Four years ago, the United States men's national team shockingly failed to qualify for the 2018 World Cup. On Thursday night, a squad of fresh-faced talents started on the path to redemption.
It was a... mediocre start.
The United States traveled to El Salvador and left with a scoreless draw in a game that was a bit of a slog to watch, as neither team managed much in the way of consistent chances.
The first half was a rather sloppy affair, with the United States buzzing for the first 10 minutes before El Salvador came into the game and mucked things up a bit. Much of the half was scrappier than Gregg Berhalter would have preferred for his possession-based system.
The U.S. did have the best chance of the first 45, however, as Miles Robinson put his free header in the box off a set piece just over the crossbar.
The second half wasn't much better, as Berhalter's suite of substitutions didn't change the game's flow or find it any better to break down El Salvador's resolute defending.
Kellyn Acosta had the best chance of the second half for either side:
Granted, the United States was without its best player, Christian Pulisic. And they got a point on the road, keeping a clean sheet in a tough environment. The long view is that it wasn't a terrible result.
Steve Davis @SteveDavis90
Not great. But not bad. <br>Plenty of <a href="https://twitter.com/hashtag/USMNT?src=hash&ref_src=twsrc%5Etfw">#USMNT</a> players were whacking their way through the CONCACAF jungle for the first time.<br>So mission (sorta) accomplished - although a couple guys certainly need to be better.<br>Home wins + Road draws gets you to a World Cup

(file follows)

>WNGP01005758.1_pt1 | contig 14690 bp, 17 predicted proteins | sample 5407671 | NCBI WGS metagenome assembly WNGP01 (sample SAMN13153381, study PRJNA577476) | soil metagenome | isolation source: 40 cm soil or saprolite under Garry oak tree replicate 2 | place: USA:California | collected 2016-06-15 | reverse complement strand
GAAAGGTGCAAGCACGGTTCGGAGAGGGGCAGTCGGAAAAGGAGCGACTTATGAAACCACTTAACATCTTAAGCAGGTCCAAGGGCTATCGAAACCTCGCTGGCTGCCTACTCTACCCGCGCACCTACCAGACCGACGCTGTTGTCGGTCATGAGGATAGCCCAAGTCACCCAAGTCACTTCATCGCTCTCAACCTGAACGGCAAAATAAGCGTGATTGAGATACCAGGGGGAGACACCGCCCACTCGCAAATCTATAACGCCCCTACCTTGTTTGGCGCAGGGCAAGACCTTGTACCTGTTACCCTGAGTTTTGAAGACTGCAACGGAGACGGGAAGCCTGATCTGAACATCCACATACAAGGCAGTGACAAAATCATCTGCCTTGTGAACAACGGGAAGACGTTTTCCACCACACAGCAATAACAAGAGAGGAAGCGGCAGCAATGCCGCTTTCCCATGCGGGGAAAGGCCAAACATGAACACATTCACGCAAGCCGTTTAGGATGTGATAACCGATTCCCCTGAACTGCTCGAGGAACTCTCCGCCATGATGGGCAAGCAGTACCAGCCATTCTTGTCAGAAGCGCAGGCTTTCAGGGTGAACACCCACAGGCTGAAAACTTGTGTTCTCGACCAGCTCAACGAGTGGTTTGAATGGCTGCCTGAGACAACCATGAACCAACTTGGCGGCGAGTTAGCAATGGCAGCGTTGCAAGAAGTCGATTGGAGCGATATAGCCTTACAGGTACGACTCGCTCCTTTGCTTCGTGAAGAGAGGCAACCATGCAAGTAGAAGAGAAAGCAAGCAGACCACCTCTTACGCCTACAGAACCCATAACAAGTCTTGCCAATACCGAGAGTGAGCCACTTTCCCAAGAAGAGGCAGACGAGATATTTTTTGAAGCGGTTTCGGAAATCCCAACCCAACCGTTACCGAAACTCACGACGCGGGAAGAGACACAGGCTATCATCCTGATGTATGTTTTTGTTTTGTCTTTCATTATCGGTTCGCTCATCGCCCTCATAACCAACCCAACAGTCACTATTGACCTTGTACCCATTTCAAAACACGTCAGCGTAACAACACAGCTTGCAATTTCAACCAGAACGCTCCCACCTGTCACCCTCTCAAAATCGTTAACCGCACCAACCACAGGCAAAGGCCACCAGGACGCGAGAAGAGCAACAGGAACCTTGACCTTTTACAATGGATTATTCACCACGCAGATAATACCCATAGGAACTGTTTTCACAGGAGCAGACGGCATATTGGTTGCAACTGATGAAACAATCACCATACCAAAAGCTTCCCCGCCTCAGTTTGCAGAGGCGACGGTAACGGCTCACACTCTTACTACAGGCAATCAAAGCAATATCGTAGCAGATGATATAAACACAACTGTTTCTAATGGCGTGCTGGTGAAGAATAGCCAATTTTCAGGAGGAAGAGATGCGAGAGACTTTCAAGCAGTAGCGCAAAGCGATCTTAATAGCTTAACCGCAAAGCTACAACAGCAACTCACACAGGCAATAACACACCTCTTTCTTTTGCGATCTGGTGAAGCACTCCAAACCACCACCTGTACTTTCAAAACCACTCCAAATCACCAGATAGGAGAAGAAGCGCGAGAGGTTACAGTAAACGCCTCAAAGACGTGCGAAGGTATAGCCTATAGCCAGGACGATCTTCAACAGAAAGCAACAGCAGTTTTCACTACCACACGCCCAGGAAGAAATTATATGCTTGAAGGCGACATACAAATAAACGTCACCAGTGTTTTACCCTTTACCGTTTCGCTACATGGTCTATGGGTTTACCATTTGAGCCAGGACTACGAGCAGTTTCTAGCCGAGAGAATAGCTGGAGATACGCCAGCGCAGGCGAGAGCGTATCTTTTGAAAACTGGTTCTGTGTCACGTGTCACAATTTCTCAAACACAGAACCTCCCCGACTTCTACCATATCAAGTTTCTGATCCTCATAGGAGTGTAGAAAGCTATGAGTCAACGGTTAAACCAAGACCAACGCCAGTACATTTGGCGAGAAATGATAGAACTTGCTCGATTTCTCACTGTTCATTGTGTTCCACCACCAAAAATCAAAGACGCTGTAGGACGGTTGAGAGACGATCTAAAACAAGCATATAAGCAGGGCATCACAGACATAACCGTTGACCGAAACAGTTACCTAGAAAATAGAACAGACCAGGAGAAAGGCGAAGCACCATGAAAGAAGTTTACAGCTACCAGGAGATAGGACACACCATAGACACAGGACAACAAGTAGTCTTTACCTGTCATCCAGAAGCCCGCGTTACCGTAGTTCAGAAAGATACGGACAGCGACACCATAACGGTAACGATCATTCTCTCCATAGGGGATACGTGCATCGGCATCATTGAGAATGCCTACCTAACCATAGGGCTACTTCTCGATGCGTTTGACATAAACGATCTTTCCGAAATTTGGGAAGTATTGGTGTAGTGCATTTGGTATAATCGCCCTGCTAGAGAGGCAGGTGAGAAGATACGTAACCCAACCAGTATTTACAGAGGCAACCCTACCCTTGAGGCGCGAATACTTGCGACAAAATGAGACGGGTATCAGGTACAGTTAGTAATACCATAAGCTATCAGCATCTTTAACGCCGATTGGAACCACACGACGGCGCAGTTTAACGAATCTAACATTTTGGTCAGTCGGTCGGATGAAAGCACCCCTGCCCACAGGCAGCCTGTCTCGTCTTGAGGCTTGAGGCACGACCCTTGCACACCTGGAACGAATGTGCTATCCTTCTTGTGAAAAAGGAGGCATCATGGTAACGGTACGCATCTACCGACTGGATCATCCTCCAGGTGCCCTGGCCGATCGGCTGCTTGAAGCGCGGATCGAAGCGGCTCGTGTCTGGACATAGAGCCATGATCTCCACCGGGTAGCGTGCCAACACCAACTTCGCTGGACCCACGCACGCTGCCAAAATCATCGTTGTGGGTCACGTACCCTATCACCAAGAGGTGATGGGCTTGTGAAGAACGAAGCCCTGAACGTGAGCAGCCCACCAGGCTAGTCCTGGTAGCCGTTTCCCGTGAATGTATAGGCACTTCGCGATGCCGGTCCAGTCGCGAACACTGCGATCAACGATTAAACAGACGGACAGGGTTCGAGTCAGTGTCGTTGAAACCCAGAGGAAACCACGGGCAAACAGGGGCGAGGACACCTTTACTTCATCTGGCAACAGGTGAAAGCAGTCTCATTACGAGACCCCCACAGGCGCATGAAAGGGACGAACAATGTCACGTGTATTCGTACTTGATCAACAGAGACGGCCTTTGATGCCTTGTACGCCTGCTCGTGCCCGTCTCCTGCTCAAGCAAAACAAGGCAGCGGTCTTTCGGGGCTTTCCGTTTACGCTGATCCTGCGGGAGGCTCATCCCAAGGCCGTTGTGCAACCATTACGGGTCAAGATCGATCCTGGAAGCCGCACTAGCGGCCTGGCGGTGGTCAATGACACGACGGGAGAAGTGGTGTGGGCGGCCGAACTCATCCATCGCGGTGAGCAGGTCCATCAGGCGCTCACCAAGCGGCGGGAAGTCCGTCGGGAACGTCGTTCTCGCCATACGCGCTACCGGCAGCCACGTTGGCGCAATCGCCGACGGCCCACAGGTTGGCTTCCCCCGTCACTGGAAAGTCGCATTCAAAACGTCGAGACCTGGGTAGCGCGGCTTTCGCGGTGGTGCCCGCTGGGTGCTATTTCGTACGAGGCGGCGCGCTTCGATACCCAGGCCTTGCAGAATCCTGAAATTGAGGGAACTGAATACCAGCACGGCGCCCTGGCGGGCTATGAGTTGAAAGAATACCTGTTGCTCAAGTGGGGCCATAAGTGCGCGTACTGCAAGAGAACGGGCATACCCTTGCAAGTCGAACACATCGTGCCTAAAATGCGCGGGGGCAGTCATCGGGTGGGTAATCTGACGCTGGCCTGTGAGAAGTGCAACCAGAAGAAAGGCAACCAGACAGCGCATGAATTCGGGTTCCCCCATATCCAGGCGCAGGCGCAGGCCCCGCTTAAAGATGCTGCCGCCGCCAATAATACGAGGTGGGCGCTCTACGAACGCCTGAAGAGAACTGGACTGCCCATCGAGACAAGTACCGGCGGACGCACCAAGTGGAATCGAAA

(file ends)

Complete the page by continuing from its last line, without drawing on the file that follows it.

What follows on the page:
But a team full of young talent—many of whom ply their trade at top European clubs—was expected to do better.
Perhaps most emblematic of the struggles of such players was Sergino Dest, playing at left-back instead of his normal position on the right. While he presents a threat going forward given his pace and inability to beat defenders one-on-one, he was a huge liability in defense, to the point that it's fair to question if he's the right type of fullback for a back-4 system.
But it wasn't just Dest. Gio Reyna and Brendan Aaronson failed to make a major impact in attack. The USMNT in general seemed to lose its flow in the final third, lingering on the ball too long as two defenders seemed to form a wall in front of every attacker who pushed the play out wide. The snappy, incisive passing that got the United States through the midfield seemed to wane as they neared the danger areas.
Of course, CONCACAF qualifiers on the road aren't for the faint of heart. The El Salvadoran crowd was bumping. A number of hard fouls went uncalled. El Salvador deserves credit for executing a game plan that seemed intent on creating a wall in defense and occasionally threatening on the counter.
There was also this moment for Gio Reyna:
Nothing comes easy in CONCACAF. It's a lesson the young and talented Americans learned on Thursday night.
Maximiliano Bretos @MaxBretosSports
BTW, this is how road games in CONCACAF are supposed to look like. Many were under impression our guys were gonna show up from Europe and run circles. That's not how it works. <a href="https://twitter.com/hashtag/SLVvUSA?src=hash&ref_src=twsrc%5Etfw">#SLVvUSA</a>
These are the types of games the young Americans need to learn how to win. These are the environments they need to learn how to navigate. There is enormous talent for the USMNT, more promise than perhaps any previous generation could boast.
But four years after failing to reach the World Cup, most United States soccer fans are more concerned with the present than the future. They won't be thrilled with what they saw Thursday night, point on the road or not.